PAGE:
“Surprise!” the 15 women yelled in unison. I looked above my group of friends to see a pink and blue banner hung over the sliding glass door boasting, Welcome, baby!
I was both shocked and honored. As a woman waiting to adopt a baby, I’d been overlooked or overshadowed more times than I could count. But my friends had chosen to celebrate me and the baby we would one day adopt.
But many others aren’t so lucky. Many moms-to-be yearn to be acknowledged and celebrated.
As someone hoping to adopt, every single reminder of not being a mom is torturous. Plump, gummy babies are everywhere. At the park where we jog, at the store where we shop, at the restaurants where we meet our partners for lunch. We can’t watch television without seeing a diaper commercial, the camera zooming in on the newborn’s perfect skin.
Catching a glimpse of a baby is unavoidable. And as much as we want to be a mom, and as adorable as those babies are, seeing them cradled in their mom or dad’s arms just reiterates the fact that we aren’t in the mommy club.
A few years ago, I was in the baby clothing department looking for a gift when I came within earshot of a pregnant woman and her mom. The woman was relentlessly complaining. The girl clothing was so cute with a plethora of options, but the boy clothing was boring and limited. She whined to her mom, “I wish I was having a girl.”
It took every ounce of my strength not to whirl around and tell her how dare she rant about having a baby boy. Did she know that one in eight couples experience infertility? Did she understand how many women have lost babies, who couldn’t get pregnant, who would have moved heaven and earth to have the chance to parent just one baby, no matter the sex?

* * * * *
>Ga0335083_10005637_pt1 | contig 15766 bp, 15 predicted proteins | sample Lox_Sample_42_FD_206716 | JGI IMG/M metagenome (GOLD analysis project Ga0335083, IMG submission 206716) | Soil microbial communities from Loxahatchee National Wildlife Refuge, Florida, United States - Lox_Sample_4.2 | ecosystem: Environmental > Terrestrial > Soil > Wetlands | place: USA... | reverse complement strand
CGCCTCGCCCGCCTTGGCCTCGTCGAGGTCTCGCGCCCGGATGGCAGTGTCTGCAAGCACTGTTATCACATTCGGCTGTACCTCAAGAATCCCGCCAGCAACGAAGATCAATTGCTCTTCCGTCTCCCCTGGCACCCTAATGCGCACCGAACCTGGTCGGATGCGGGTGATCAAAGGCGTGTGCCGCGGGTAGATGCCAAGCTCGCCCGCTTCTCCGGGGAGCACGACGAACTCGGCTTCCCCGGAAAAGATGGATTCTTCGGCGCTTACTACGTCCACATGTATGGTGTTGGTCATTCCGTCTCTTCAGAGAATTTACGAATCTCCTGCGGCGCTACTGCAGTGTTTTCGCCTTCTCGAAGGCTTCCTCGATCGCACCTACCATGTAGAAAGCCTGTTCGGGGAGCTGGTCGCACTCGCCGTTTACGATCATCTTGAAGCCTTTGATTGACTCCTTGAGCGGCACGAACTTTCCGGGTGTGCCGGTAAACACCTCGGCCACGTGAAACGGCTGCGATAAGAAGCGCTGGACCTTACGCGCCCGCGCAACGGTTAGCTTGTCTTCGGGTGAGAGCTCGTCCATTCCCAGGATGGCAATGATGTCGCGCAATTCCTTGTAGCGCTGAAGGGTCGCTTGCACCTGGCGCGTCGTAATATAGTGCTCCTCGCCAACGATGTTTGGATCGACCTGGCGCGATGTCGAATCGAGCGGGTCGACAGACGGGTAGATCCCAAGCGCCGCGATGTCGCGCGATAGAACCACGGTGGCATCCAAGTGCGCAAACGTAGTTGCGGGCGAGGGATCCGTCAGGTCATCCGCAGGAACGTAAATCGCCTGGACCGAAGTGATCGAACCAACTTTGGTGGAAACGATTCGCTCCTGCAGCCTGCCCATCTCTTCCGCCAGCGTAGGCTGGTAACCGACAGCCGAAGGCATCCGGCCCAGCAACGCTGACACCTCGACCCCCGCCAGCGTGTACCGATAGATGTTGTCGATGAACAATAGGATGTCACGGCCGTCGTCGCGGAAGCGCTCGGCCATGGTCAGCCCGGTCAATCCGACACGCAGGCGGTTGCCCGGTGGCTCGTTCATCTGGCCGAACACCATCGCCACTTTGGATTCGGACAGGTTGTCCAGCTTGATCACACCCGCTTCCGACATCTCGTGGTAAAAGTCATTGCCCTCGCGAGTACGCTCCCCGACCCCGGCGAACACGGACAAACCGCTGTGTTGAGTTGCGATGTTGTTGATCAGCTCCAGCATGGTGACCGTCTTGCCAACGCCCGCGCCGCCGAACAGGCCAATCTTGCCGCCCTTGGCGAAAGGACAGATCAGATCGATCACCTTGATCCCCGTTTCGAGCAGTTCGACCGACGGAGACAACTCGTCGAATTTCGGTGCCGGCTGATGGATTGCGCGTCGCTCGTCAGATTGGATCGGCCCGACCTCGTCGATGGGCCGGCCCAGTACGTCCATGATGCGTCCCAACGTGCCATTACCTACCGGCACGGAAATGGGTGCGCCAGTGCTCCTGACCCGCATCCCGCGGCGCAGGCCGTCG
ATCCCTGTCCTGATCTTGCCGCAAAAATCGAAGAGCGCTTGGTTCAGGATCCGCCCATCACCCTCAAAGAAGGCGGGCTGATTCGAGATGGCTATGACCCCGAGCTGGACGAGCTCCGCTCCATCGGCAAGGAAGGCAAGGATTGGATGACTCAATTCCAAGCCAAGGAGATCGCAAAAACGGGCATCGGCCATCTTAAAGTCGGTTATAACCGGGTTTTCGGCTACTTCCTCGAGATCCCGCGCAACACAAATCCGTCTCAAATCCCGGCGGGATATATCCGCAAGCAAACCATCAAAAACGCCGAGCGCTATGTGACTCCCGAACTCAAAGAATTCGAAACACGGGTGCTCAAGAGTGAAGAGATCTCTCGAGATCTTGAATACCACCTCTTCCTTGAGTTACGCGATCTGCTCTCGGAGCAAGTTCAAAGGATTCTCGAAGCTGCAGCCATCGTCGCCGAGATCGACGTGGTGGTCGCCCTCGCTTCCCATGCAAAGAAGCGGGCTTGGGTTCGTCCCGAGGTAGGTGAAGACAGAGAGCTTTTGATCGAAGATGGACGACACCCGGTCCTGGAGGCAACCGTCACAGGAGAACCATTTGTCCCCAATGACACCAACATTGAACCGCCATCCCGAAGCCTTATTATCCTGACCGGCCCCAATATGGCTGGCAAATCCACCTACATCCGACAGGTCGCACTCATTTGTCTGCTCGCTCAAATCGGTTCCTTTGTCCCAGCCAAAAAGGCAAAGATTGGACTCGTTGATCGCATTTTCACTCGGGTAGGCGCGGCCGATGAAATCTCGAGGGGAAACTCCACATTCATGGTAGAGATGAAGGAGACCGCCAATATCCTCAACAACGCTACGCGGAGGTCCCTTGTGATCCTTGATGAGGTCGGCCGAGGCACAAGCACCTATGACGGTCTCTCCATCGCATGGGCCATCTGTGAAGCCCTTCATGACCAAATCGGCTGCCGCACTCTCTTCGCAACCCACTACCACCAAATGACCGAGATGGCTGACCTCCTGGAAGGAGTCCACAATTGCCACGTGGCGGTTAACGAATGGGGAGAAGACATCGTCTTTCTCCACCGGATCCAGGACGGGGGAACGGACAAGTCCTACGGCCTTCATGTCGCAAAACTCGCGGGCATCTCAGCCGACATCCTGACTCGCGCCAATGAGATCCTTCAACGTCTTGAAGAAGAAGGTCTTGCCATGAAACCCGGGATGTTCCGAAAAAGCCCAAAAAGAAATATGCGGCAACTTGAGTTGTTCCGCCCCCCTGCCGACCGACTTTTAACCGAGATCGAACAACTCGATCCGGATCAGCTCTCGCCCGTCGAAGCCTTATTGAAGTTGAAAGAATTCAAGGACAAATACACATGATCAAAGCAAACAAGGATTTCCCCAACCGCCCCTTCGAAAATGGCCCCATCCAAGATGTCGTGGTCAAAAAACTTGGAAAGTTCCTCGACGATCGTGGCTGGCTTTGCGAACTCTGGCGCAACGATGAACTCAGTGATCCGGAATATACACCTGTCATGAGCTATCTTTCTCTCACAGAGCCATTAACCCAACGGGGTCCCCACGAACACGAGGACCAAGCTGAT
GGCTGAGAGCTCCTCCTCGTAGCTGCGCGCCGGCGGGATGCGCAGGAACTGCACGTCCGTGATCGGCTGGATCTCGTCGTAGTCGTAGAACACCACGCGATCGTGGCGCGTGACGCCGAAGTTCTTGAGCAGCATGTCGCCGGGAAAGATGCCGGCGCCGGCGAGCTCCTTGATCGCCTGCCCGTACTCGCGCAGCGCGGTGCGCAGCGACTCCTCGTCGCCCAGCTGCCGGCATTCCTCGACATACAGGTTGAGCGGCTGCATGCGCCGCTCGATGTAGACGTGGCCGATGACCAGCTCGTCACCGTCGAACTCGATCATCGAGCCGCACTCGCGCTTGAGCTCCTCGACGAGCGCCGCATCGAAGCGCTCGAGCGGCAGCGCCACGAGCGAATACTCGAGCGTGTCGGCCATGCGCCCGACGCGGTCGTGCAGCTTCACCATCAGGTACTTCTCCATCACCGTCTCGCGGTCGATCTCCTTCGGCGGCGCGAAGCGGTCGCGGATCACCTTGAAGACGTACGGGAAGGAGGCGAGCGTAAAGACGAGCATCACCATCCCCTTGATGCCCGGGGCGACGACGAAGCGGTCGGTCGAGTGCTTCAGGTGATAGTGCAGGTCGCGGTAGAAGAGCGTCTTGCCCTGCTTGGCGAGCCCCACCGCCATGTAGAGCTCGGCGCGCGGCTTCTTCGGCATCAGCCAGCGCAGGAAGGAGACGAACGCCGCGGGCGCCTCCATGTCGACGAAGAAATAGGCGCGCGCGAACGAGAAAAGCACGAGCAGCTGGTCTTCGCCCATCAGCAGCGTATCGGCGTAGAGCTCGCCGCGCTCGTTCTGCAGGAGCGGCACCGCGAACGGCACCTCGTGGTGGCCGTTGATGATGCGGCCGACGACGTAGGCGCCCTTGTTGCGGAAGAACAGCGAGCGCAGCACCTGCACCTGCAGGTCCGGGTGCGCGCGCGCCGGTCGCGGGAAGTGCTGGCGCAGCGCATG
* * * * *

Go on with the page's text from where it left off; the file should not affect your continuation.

Waiting to adopt a child is torturous because you have no idea when your baby will arrive. It could be days, weeks, months, or years. One day you aren’t a mom, and then the next day you are. There’s no nine-ish months of middle-of-the-night peeing, late-night taco cravings, sonogram appointments, or strangers trying to rub your belly. No one asks if you’re having a boy or a girl, when you’re due, or if twins run in your family.
You’re a mom-to-be without a baby in sight. And you just want someone to recognize your pain and your yearning — treating you like you’re the real, expecting mother that you are.
And that is why a baby shower is so important.
I grew up in the 1980s and ’90s where I attended numerous baby showers in church basements. They were true to their time. Thickly iced, artificially colored cakes complete with plastic teddy bear and balloon cake toppers. As if that weren’t sweet enough, we’d have punch ladled from a crystal punch bowl and pastel mints. We played games like guess how big mom’s stomach is and baby shower gift bingo. The expecting mom would sit in a folding chair, surrounded by pink and blue wrapped gifts, opening one at a time over the span of the longest hour ever.
When I was a child, I found these showers to be lengthy and predictable. In essence, I took them for granted. But as an adult yearning to be someone’s mom, I wanted a baby shower to help me prepare for my future baby.